Innovative cultivation techniques and systems for better yields
Vanilla, one of the most popular spices worldwide, is only available in limited quantities. In order to contribute to increasing the availability of high-quality vanilla, the research project “SustainVanil” pursues the goals of developing an innovative indoor farming system for the cultivation of vanilla in Germany and working out new approaches for solving problems in established vanilla cultivation in Madagascar.
Vanilla, one of the world’s most popular spices, has only been available to the world’s population in limited quantities since it’s discovery as a high-quality crop. To meet the high demand for vanilla flavoring in food products, vanillin obtained from chemical and biosynthetic processes is used to flavor numerous products. However, this does not meet the desire of many consumers for more natural foods.
In order to contribute to increasing the availability of high-quality vanilla, the project “SustainVanil” was launched under the direction of Hochschule Osnabrück, involving the Max Rubner-Institut (MRI), Symrise AG, nadicom GmbH and Dr. Oetker Nahrungsmittel KG. The project is embedded in the innovation space NewFoodSystems, which is funded by the Federal Ministry of Education and Research (BMBF).
The project goals are to develop an innovative indoor farming system for the cultivation of vanilla in Germany and to work out new approaches to solving the problems in established vanilla cultivation in Madagascar. Among other aspects, the project will investigate plant physiological growth and developmental processes of vanilla, analyze changes in the ingredient profile (metabolome) during these processes and investigate new biological plant protection methods.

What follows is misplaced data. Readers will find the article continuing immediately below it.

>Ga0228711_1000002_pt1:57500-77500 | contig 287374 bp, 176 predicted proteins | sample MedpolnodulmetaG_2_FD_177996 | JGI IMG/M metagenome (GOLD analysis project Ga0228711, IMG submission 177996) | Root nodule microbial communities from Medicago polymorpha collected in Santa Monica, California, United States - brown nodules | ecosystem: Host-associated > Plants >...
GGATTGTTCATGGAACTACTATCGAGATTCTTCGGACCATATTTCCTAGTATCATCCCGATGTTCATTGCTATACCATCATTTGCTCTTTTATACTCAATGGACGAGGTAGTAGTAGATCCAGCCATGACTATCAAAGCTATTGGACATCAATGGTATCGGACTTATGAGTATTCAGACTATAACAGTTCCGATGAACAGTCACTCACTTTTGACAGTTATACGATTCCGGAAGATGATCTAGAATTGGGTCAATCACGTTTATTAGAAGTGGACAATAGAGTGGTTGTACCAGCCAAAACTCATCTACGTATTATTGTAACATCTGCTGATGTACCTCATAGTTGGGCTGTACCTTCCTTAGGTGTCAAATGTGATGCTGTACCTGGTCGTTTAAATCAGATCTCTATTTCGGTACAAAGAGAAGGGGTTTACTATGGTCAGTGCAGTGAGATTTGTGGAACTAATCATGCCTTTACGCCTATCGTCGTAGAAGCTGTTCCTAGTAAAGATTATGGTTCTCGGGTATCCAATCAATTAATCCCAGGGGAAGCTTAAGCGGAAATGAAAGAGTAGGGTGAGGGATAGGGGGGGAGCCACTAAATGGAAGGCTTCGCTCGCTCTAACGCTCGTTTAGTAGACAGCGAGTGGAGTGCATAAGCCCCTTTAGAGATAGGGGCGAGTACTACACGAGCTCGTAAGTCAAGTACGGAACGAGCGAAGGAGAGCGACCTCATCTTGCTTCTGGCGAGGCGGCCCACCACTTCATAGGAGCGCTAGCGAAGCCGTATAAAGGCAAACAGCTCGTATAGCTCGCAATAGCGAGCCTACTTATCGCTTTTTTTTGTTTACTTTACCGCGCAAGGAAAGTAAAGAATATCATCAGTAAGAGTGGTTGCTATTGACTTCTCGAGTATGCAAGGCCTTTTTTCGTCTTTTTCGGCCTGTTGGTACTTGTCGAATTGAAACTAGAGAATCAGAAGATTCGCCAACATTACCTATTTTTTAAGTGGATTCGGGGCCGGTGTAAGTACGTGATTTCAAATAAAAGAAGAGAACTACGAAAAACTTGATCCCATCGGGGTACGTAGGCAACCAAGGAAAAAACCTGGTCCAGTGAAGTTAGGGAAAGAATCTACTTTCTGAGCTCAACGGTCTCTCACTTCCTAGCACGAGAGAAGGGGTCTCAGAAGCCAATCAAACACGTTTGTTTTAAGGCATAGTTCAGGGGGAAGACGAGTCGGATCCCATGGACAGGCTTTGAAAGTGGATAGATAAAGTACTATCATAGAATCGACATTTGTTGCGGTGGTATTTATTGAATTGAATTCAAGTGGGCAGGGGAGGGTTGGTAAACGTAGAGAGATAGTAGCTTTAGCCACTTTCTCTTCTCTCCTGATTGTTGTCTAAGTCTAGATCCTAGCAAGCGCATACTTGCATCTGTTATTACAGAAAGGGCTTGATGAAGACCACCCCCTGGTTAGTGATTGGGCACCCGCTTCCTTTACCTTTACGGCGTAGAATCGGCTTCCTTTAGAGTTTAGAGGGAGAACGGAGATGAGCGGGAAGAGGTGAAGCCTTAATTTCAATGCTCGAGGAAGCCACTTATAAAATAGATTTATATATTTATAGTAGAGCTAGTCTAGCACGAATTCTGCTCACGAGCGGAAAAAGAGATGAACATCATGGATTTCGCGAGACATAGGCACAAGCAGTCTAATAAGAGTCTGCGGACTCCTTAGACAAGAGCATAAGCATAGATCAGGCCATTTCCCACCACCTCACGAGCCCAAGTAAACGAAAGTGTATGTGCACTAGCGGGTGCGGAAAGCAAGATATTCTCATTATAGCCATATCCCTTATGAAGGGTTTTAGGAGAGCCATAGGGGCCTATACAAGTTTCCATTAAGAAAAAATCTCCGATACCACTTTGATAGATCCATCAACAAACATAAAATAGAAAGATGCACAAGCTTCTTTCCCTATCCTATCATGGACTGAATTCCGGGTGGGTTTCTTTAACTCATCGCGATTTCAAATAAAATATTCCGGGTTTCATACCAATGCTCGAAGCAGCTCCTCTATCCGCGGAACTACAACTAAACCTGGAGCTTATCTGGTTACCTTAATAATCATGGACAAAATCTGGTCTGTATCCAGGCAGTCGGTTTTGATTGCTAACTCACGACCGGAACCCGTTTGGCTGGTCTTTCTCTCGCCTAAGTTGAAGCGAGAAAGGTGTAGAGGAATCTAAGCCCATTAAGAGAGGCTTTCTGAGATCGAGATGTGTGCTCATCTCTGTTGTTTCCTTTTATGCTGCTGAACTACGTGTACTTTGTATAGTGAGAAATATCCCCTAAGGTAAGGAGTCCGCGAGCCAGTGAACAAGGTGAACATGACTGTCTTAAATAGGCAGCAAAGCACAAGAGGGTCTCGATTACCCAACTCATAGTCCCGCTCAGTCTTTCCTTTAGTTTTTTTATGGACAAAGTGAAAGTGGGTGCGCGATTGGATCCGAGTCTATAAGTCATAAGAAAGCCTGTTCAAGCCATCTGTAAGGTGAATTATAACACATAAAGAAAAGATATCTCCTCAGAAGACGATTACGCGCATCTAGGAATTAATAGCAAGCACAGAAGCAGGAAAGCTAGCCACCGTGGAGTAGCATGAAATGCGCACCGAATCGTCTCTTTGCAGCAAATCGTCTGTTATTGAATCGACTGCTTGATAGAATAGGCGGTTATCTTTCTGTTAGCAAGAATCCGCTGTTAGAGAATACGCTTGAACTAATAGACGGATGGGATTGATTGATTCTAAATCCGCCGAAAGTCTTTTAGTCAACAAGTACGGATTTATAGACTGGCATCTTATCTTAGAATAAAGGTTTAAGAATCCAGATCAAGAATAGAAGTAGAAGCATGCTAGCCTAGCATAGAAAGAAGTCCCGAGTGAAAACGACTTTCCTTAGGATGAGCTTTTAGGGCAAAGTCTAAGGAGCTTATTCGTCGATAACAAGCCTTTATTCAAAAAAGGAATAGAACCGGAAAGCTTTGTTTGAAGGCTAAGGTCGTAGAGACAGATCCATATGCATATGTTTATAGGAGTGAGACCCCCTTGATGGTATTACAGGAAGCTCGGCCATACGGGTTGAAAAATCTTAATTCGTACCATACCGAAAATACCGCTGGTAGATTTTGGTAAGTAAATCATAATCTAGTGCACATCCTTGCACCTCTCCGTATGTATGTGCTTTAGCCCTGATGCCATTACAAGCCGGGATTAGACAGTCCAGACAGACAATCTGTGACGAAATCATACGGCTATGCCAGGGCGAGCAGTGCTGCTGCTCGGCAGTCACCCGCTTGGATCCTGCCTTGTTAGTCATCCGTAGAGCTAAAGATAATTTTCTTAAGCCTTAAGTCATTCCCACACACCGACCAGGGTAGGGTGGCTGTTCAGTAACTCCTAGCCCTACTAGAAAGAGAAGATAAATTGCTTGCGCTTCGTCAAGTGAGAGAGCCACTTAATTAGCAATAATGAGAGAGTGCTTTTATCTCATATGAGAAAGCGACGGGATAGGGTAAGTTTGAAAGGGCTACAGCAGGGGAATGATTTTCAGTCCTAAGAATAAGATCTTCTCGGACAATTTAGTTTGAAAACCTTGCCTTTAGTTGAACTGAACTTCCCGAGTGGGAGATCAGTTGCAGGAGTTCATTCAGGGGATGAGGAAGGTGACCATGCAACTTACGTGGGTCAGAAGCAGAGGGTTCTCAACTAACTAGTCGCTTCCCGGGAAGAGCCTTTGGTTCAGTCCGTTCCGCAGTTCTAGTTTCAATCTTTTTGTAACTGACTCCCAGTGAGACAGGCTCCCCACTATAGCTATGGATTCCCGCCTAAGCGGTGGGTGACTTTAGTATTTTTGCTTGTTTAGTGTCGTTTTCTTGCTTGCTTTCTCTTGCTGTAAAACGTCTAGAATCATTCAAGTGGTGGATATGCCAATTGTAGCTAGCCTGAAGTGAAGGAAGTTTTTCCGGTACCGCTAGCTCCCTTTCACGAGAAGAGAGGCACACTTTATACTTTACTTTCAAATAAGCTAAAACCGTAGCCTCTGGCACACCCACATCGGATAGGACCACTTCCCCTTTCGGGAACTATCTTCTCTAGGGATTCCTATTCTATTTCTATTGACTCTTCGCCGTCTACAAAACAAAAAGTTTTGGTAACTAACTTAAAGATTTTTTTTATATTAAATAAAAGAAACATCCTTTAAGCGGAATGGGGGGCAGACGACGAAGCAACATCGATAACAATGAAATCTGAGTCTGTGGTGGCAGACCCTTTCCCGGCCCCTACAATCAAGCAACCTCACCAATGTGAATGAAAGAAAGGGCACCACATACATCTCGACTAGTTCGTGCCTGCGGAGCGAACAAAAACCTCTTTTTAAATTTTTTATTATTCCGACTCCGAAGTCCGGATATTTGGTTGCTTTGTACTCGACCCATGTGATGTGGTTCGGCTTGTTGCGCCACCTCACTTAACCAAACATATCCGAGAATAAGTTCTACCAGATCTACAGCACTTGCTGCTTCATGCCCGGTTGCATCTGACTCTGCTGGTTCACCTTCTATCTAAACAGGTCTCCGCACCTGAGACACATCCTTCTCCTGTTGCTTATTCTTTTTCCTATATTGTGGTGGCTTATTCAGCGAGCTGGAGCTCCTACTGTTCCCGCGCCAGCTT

In particular, the Department of Safety and Quality of Fruit and Vegetables, MRI is involved in the comprehensive characterization of the vanilla ingredient profile (metabolome) to unravel metabolic processes in flower development, which is a crucial step in vanilla production. A deeper understanding of these processes can help to establish a successful indoor cultivation of vanilla in Germany. In order to address these research questions adequately, detailed analyses of the metabolite profiles of different plant organs in defined developmental stages will be performed using a combination of comprehensive analytical techniques (GC×GC-MS, LC-MS).
The knowledge gained from the overall project will find application in the established vanilla cultivation in Madagascar and the development of a complementary production of natural vanilla in new cultivation systems.
The project is supported by the BMBF funding measure "Innovation Spaces Bioeconomy" within the framework of the "National Research Strategy Bioeconomy 2030".